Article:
Fertilizing your indoor plants in the spring is an essential part of seasonal maintenance if you want healthy greenery in the coming months.
But fertilizing is just one part of your indoor plant routine at this time of year.
You also need to spend some time tidying up your plants, checking for pot-bound roots and eliminating the salt that can build up over several months.
Repotting & refreshing
Before you feed them, see if your plants need repotting. This is especially important in the spring, when they enter their growth period and the roots will be expanding. In some cases, you can get away with pruning the roots, adding fresh soil and returning the plant to its current pot (many plants prefer being a bit root-bound). If you do use a new pot, make sure it’s no more than an inch or two larger than the old one.
This is also a good time to clean up your plants by removing dead or dying leaves, pruning leggy stems and cleaning the leaves with a damp cloth or paper towel. Cleaning the leaves — both sides, please — helps a plant to photosynthesize and breathe.
The soil of houseplants is susceptible to salt build-up, which comes from minerals dissolved in water, especially softened water. The salt can damage the roots, resulting in a weakened plant that’s susceptible to disease and insects. Wilting, brown leaf tips and the loss of lower leaves are typical symptoms of salt build-up; you may also notice a ring of salt around the soil line.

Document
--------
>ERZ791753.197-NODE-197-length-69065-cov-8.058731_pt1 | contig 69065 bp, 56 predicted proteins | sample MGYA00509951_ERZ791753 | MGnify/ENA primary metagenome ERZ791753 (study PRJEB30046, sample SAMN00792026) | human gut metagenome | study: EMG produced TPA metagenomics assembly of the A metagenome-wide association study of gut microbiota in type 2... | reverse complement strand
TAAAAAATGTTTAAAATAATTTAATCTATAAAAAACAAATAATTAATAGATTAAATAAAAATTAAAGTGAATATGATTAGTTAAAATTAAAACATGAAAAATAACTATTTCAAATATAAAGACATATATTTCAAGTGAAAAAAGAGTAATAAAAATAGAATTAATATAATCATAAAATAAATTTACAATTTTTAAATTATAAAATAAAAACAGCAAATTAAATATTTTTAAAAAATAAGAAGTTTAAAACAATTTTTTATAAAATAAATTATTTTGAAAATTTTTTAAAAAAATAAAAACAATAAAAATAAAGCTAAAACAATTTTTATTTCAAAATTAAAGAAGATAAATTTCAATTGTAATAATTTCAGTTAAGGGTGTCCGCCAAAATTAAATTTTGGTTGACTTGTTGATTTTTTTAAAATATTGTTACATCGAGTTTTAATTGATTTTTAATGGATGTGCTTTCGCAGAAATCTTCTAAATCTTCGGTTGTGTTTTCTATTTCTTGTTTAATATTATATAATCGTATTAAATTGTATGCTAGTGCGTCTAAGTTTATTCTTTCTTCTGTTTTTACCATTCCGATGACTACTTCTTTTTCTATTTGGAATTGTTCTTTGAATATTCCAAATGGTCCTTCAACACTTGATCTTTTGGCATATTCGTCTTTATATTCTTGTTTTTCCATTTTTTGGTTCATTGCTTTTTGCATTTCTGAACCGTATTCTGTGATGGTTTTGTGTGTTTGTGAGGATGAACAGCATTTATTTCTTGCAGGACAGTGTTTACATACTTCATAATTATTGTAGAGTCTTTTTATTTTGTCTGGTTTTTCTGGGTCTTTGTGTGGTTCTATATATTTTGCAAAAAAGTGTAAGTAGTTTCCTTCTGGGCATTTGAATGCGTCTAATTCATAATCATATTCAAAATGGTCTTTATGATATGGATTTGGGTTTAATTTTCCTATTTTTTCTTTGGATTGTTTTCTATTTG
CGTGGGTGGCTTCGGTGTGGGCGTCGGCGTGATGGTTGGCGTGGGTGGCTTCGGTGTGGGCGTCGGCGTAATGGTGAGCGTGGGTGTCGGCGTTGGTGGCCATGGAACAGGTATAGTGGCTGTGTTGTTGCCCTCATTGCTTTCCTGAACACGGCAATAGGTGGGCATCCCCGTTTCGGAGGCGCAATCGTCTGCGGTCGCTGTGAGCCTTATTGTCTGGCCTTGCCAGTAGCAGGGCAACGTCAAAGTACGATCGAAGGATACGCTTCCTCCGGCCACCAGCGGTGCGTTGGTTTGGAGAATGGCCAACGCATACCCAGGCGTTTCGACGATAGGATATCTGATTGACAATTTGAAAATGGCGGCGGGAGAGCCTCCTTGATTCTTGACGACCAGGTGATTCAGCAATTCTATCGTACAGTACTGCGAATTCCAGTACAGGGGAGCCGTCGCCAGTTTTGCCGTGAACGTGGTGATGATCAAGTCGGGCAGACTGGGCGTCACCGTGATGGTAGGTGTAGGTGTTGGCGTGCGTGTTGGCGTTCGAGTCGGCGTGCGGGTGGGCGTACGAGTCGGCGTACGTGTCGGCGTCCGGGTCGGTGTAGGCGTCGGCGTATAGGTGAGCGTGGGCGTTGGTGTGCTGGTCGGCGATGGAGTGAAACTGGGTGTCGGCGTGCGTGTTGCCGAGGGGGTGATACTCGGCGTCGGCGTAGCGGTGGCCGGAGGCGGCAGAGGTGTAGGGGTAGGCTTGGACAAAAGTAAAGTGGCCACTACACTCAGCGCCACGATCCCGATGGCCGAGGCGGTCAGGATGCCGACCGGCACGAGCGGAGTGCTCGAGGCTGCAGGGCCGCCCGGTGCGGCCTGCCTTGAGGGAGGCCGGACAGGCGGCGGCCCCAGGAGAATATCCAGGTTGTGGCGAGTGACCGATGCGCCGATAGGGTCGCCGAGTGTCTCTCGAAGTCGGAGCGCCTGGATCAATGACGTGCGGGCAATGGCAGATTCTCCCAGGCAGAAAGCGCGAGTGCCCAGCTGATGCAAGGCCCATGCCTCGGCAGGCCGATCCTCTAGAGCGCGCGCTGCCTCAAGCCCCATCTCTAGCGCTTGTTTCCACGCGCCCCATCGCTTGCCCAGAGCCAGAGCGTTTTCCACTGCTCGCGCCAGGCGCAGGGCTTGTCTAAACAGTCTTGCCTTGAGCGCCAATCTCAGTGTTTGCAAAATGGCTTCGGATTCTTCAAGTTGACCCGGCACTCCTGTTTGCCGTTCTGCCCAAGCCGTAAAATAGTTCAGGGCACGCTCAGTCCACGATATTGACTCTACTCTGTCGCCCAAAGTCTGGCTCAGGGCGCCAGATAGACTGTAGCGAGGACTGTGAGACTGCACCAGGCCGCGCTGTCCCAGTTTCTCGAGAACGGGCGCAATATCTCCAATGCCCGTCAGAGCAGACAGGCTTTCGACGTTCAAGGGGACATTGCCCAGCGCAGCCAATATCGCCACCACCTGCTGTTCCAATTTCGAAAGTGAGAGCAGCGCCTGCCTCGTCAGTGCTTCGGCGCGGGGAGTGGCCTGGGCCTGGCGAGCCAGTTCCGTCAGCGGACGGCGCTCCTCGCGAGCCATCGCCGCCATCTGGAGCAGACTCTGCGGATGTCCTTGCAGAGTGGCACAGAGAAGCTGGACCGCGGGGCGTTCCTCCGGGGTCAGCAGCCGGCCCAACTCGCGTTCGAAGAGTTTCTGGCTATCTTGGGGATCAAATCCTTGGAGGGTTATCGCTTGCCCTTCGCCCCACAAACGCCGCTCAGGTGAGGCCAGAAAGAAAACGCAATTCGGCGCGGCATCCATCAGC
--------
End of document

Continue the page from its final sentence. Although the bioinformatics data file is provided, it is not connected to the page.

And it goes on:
To prevent mineral build-up, leach the soil every four to six months. Start by removing any salt crust on the soil or the inside of the pot. Then pour a lot of water — about twice the volume of the pot — through the soil. Let it drain completely. Do this before fertilizing to avoid washing away all the new fertilizer.
When you’ve done everything else, it’s time to feed your plants. Fertilizing indoor plants in the spring and summer is especially important because the plants are growing actively. You should reduce feedings in the winter.
The simplest way to feed houseplants is with a commercially available organic or synthetic fertilizer. Look for one that’s labelled for houseplants. It will have three numbers on the label, usually 10-10-10. Those numbers refer to the percentage of essential nutrients in the fertilizer: nitrogen (for healthy foliage), phosphorous (for strong roots) and potassium (for vibrant blooms).
Fertilizers come in liquid, powder or tablet form. A slow-release fertilizer can be mixed into the potting soil when you plant or replant, or sprinkled on the surface of the soil.
Some fertilizers are specially formulated for particular plants like azaleas, which need low-PH soil. Check the label for the types of plants you should use the fertilizer on.
Follow directions carefully and do not exceed the recommended amount of fertilizer. Too much can burn the roots or even kill the plant. That’s especially the case with chemical fertilizers, which tend to be more caustic than organic varieties like fish emulsion and kelp formulations.
The jury is out on exactly how often you should fertilize your indoor plants, but once a month seems to be the consensus. A slow-release fertilizer may last for months. In all cases, check the label.
Tip: Before applying fertilizer, moisten the soil well. This will help distribute the fertilizer properly rather than having it just run through dry soil and out the bottom of the pot.
Here’s how to choose the right fertilizer for your indoor plants:
Sources: Better Homes & Gardens, University of Illinois, others.